Midway through a news conference where executives were describing hospitals' herculean efforts to cope with a staggering increase in COVID-19 cases in San Antonio and Bexar County, the governor of Texas dropped a proclamation.
Gov. Greg Abbott ordered Texans in most counties to wear face coverings in public and gave mayors and county judges the ability to impose restrictions on outdoor gatherings of more than 10 people. It was what local leaders had been imploring him to do for weeks, as COVID-19 cases spiraled out of control in Texas' urban areas.
"It's about time," said San Antonio Mayor Ron Nirenberg. "We'll count this one as a good step that the governor has taken." (scroll down to watch the full news conference)
Abbott, who earlier this year prohibited local governments from punishing people for not wearing masks, this time included enforcement penalties. After a written warning for the first infraction, localities can punish second and subsequent violations with fines of up to $250. The order, linked here prohibits jailing mask offenders and goes into effect at noon, July 3.
The message came on the eve of the Independence Day weekend, as local leaders and health officials are anxious to avoid repeating the fallout from Memorial Day weekend, when people flocked to public places as stay-at-home orders were lifted.
"The current surge in cases began almost exactly 14 days after the Memorial Day Weekend," Nirenberg said to open the news conference. On Memorial Day in San Antonio, 79 COVID-19 patients were in Bexar County hospitals. Today, there are 1,000, he said. "We cannot withstand a similar surge two weeks after the Fourth of July." (See the latest COVID-19 data here.)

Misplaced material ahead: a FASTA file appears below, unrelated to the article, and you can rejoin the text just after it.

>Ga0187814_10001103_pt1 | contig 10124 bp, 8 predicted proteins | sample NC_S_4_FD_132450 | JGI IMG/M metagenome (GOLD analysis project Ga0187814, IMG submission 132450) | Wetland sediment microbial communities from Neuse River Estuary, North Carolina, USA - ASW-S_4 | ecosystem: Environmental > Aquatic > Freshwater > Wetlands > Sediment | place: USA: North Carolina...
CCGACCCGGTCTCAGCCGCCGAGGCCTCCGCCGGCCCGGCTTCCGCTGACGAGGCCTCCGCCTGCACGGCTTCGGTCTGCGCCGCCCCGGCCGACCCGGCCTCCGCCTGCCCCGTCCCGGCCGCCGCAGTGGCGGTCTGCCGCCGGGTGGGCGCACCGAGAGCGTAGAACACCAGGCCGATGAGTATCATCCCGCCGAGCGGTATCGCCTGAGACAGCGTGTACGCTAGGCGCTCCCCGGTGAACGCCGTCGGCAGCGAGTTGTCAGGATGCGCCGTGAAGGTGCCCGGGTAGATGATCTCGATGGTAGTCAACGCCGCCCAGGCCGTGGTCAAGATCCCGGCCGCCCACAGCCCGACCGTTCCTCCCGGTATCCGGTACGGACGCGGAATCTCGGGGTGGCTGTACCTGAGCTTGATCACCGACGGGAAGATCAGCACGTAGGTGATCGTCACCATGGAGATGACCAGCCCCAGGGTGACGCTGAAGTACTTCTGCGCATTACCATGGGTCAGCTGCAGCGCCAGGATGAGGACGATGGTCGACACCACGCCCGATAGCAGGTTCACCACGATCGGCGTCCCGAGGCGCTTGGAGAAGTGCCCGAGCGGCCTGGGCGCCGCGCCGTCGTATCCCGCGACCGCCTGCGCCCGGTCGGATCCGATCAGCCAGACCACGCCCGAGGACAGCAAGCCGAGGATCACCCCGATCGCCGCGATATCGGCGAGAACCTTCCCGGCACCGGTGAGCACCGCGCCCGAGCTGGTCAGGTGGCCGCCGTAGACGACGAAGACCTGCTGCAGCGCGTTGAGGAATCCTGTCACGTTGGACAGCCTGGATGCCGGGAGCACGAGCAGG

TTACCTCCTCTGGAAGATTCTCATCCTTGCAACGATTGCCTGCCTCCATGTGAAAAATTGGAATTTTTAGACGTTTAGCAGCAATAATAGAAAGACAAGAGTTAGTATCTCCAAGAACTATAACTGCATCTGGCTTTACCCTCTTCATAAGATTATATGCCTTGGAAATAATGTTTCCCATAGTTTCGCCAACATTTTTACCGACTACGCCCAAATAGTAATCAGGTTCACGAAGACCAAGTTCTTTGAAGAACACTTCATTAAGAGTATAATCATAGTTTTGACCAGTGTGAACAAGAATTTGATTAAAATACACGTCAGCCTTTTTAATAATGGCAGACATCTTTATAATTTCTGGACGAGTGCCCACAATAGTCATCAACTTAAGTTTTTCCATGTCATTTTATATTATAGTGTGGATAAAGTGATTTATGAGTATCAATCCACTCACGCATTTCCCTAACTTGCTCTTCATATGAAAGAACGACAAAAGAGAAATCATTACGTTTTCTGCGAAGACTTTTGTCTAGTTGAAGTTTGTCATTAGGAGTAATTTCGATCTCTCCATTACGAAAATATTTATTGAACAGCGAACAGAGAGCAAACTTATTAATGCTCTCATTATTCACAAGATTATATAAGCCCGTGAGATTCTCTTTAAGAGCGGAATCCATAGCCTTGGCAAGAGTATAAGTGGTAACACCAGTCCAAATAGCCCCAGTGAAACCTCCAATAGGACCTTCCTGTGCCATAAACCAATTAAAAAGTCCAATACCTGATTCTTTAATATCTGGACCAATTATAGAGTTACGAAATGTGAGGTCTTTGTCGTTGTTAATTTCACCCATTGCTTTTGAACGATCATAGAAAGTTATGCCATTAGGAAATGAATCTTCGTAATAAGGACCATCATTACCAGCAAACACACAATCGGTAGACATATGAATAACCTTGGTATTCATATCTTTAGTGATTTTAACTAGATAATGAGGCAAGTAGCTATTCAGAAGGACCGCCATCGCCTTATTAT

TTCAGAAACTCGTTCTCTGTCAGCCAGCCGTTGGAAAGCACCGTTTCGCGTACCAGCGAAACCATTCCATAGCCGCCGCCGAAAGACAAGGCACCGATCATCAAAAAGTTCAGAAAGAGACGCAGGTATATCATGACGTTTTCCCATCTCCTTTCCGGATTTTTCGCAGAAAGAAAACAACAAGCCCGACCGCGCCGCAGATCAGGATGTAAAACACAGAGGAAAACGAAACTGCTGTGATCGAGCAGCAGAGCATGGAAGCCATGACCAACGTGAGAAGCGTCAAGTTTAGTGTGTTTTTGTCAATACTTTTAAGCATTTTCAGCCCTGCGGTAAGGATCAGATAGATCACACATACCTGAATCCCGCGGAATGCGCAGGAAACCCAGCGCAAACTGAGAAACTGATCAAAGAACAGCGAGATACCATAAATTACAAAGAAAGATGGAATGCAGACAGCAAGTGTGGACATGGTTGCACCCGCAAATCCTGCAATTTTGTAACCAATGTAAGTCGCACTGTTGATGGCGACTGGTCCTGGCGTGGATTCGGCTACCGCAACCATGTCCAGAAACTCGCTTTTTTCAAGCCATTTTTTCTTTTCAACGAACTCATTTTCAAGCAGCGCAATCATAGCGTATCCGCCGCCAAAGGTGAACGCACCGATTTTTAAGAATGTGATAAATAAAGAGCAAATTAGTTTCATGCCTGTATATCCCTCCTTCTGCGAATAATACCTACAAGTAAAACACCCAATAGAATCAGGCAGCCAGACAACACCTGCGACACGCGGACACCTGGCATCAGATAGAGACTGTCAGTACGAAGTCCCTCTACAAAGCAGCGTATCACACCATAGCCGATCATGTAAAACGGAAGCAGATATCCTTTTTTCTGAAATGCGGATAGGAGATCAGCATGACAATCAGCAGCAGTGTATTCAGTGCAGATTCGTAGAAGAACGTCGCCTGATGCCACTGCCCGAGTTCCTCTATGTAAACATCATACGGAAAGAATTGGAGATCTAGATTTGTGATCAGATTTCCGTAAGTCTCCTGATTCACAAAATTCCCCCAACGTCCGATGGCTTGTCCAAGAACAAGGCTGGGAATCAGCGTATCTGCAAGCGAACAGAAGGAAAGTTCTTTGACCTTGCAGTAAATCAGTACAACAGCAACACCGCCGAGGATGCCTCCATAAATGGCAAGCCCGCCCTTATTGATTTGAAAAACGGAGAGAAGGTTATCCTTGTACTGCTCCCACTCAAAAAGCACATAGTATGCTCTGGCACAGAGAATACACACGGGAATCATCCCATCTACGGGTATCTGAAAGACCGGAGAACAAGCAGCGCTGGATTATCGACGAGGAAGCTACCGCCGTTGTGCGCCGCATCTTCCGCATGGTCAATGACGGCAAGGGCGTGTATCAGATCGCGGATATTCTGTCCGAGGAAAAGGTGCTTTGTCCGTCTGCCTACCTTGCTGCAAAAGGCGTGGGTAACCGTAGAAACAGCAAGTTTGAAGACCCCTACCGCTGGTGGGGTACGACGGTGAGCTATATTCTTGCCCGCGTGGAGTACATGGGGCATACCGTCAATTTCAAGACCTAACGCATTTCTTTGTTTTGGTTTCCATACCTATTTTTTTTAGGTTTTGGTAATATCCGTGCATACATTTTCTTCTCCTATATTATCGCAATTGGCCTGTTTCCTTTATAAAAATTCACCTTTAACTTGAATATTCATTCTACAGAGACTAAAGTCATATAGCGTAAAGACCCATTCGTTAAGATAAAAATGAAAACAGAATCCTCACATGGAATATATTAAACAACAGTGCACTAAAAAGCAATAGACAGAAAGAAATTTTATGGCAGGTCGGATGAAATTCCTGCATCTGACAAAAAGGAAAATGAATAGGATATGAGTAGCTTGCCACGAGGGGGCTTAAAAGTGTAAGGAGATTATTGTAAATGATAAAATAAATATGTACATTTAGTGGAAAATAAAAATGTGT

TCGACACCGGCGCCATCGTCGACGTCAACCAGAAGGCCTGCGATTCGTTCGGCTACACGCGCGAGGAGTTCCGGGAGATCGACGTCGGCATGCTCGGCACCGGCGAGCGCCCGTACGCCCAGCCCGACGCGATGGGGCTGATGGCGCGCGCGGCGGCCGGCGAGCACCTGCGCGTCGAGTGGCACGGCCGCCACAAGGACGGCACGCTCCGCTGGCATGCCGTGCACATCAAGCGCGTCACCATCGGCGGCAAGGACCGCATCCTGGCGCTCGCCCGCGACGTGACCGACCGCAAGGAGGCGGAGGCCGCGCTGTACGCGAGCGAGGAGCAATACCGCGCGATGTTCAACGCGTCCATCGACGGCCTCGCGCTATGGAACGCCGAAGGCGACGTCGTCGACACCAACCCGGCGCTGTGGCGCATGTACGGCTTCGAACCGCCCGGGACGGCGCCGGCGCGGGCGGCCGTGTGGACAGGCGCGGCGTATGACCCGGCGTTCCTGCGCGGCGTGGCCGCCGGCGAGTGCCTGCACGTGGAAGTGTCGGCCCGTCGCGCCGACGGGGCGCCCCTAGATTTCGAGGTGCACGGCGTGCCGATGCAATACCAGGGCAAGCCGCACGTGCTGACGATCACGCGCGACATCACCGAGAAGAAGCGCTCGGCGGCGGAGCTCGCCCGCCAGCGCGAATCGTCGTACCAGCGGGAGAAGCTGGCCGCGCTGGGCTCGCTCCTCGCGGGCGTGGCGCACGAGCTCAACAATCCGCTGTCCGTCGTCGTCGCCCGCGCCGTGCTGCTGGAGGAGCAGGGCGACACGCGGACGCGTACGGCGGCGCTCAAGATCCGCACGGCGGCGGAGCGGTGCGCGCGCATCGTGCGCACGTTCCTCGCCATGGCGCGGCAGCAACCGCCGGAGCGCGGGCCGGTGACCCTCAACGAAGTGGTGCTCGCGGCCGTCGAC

To further limit gatherings where COVID-19 could spread, Nirenberg and Bexar County Judge Nelson Wolff ordered all city and county parks closed from Thursday, July 2 at 11:59 p.m. until Monday, July 6 at 5 a.m.
Hospital executives said they are expanding ICU capacity, but will soon be overwhelmed if cases keep rising at this rate.
Here are some of their comments:
Dr. Ian Thompson, CEO of Christus Santa Rosa Hospital Medical Center: "The numbers are staggering, disease is breathtaking." The number of patients "they are going to overwhelm us... What you do today will determine what happens two weeks from now, whether you're in the emergency room with no beds in the inn.
"Let's call this Independence Day, a day of independence against this disease...If you love your country, you will wear a mask and you will do with the mayor and the judge have told you to do."
Allen Harrison, President and CEO of Methodist Healthcare System: "We have more than quadrupled (the number of patients) in exactly two weeks. That's unsustainable.
"Some people will tell you it's just like the flu. Except that it's 50 times more likely to kill you than the flu is. Fifty times the death rate of the flu."
George Hernandez, CEO of University Health System: "We have over 9,000 healthcare workers at UHS. They are there for you, but they need you to back them up by not getting sick...
Protect yourself, your family, your friends and neighbors. Let our humanity work for us, not against us."
Matthew Stone, CEO of Baptist Health System: "Please wear mask - do it for the 1,000 nurses, do it for the physicians, the housekeepers ... keep us safe so we can keep you safe."